It was exactly 12 months ago that we gave you a sneak preview of some of the amazing pics we'd amassed for our forthcoming book that celebrated Sheffield's famed King Mojo.
We were organising a reunion to launch it and were even searching for a Beatles tribute to perform a set similar to the one played at the Azena Ballroom in August 1963 in Gleadless - the gig many cite as a turning point for Geoff and Peter Stringfellow in the months before they launched their legendary city-based nightspot.
Wow - can you imagine trying to do that at the moment?
So today we're going to remind you of some of those amazing shots; remind you of the amazing times at the Mojo and show you the King Mojo memorabilia we launched just a few weeks ago.
The teenage club opened in 1964 and attracted musicians that went onto conquer the world.
Names like Stevie Wonder, Ike & Tina Turner, Jimi Hendrix, The Who and Pink Floyd all played early gigs at the venue that used to reside at 555, Pitsmoor Road.
Peter and Geoff Stringfellow could never have guessed they’d have created an event that would enter the annals of rock’n’roll history when they booked the Beatles to perform at St Aiden’s Hall on City Road, Sheffield the year before.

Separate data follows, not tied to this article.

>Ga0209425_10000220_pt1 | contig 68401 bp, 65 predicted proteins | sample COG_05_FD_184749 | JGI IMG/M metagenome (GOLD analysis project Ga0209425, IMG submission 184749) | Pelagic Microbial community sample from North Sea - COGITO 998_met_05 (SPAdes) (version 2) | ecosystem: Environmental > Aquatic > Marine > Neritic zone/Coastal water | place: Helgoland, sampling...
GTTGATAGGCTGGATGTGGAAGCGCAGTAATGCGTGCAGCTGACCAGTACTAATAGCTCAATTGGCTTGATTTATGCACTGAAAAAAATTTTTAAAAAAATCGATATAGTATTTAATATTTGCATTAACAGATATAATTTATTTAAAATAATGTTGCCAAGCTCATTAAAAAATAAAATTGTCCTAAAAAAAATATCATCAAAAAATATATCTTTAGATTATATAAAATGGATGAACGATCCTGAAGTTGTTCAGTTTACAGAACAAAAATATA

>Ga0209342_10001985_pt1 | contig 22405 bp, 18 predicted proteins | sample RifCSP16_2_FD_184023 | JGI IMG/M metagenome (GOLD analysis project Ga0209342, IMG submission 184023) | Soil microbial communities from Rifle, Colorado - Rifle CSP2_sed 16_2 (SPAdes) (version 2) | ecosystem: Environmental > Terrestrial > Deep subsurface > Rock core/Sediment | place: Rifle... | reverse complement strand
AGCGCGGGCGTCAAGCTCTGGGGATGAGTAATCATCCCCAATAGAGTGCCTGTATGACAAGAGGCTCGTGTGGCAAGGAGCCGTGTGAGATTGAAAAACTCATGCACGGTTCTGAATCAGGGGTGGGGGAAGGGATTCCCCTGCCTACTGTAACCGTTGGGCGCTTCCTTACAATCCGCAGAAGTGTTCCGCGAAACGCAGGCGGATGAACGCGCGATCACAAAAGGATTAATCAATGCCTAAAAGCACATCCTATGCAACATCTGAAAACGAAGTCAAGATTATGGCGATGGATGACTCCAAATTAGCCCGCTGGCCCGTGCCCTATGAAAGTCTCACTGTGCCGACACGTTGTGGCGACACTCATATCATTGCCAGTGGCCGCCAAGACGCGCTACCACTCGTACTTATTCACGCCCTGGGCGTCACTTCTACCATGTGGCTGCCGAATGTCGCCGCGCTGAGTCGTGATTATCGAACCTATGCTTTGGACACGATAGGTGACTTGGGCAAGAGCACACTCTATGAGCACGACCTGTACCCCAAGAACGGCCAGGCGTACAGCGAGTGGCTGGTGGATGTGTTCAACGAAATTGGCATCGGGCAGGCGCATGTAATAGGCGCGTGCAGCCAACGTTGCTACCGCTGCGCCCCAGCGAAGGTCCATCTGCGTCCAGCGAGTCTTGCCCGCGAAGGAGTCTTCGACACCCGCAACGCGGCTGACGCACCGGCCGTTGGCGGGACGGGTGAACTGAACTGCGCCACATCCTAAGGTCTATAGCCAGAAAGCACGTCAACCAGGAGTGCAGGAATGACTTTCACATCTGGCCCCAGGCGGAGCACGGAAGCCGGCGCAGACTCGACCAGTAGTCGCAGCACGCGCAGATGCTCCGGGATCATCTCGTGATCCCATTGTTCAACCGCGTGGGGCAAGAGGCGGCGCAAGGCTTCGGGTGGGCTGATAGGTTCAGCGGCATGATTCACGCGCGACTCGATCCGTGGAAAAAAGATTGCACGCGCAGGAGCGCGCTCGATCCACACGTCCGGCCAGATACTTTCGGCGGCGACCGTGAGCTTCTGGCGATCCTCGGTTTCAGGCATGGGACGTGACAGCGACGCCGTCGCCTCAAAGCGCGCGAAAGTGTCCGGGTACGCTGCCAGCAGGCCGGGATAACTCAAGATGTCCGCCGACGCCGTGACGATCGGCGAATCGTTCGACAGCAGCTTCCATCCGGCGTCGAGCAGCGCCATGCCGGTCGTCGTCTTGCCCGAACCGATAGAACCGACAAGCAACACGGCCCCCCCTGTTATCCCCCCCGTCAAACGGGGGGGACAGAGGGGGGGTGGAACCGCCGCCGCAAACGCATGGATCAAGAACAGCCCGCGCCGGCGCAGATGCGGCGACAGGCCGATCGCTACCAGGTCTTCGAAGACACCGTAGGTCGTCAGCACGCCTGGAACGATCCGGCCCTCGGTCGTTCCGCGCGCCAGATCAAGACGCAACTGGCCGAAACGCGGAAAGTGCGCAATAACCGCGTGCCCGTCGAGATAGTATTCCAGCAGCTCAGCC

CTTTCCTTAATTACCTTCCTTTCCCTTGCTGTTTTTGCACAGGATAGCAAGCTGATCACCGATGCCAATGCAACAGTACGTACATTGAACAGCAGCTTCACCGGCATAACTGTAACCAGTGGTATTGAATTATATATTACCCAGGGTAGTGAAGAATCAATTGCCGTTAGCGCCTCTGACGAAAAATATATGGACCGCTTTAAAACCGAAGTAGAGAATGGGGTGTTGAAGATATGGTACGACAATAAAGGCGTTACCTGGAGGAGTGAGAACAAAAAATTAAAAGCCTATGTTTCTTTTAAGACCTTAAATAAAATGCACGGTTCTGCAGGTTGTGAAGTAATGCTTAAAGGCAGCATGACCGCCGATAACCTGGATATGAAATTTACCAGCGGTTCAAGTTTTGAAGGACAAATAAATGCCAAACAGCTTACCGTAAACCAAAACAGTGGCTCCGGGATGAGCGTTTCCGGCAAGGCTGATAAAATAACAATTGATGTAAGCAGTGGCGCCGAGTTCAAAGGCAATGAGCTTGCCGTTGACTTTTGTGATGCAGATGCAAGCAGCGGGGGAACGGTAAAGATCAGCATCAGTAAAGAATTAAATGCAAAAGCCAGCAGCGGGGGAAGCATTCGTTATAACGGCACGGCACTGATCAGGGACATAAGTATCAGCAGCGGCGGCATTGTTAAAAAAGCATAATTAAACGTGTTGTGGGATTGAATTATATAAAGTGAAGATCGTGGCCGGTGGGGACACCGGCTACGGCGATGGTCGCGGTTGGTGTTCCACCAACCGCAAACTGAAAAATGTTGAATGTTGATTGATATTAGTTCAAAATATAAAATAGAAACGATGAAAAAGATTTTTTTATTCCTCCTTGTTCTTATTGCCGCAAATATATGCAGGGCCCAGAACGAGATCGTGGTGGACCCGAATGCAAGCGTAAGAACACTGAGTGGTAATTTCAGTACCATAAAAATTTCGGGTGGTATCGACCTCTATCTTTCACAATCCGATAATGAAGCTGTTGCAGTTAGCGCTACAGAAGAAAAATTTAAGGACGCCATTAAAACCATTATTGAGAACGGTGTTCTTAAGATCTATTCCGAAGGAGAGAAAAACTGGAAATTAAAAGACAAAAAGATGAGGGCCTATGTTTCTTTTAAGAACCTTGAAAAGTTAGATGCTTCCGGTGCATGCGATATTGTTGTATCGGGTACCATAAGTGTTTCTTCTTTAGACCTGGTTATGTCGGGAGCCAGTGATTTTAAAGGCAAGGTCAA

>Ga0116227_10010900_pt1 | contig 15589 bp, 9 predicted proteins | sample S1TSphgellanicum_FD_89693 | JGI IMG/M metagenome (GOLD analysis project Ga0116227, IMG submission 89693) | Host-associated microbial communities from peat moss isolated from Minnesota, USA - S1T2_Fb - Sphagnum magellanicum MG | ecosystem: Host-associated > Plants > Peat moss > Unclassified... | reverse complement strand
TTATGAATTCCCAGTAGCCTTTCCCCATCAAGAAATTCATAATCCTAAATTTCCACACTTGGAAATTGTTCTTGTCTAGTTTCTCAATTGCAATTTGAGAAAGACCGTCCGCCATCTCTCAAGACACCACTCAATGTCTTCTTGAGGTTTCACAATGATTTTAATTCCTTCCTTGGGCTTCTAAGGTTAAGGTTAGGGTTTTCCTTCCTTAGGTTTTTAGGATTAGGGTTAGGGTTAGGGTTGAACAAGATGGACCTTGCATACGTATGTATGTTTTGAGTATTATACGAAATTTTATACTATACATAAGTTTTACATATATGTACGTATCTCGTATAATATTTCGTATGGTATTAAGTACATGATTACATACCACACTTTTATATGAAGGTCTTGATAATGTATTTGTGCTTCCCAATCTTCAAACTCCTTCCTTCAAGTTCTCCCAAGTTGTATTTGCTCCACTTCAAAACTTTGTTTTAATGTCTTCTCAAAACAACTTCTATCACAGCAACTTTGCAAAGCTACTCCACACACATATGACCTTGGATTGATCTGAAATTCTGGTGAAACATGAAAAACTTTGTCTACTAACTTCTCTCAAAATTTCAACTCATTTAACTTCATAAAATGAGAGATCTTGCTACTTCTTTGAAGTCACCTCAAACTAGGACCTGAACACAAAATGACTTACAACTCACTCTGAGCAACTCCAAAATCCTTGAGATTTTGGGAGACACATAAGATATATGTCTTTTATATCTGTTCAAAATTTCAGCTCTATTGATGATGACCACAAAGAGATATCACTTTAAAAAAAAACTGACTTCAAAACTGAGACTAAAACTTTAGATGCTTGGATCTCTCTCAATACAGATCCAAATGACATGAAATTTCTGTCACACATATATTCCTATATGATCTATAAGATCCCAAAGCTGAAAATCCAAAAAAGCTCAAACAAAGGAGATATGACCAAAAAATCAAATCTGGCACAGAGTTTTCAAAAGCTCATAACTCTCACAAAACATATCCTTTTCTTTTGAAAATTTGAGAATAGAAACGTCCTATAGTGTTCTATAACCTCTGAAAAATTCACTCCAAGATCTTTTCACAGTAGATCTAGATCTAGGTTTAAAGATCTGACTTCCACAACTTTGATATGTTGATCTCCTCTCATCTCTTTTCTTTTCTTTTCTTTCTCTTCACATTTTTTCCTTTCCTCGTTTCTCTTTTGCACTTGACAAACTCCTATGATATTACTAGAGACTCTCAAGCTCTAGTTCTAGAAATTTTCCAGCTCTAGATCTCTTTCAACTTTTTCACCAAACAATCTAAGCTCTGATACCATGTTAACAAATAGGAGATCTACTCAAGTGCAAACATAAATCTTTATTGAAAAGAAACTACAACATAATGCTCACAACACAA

The sell-out show – which ended up being moved to the bigger Azena Ballroom in Gleadless - caused near riots as hundreds of young people turned up without tickets. That was just months before the budding entrepreneurs launched their legendary King Mojo club.
Arguably the venue’s biggest claim to fame was introducing the Small Faces to the audience that set them on the road to fame.
The band were originally booked to perform at a nearby Working Men's Club but they were kicked out after a couple of numbers. The King Mojo mod audience thought they were manna from heaven and the rest, as they say, is history.
Dirty Stop Outs' Neil Anderson thought a ‘King Mojo edition’ of his best selling Dirty Stop Out series would be a fitting tribute to Peter and Geoff Stringfellow who both died in 2018.
He said: “Few clubs anywhere in the country have a story comparable to that of the King Mojo. The contribution Peter and Geoff made to popular culture in the era was quite incredible. The club created lifelong friendships amongst its teenage audience and attracted acts that went on to conquer the world. ”
What do you think?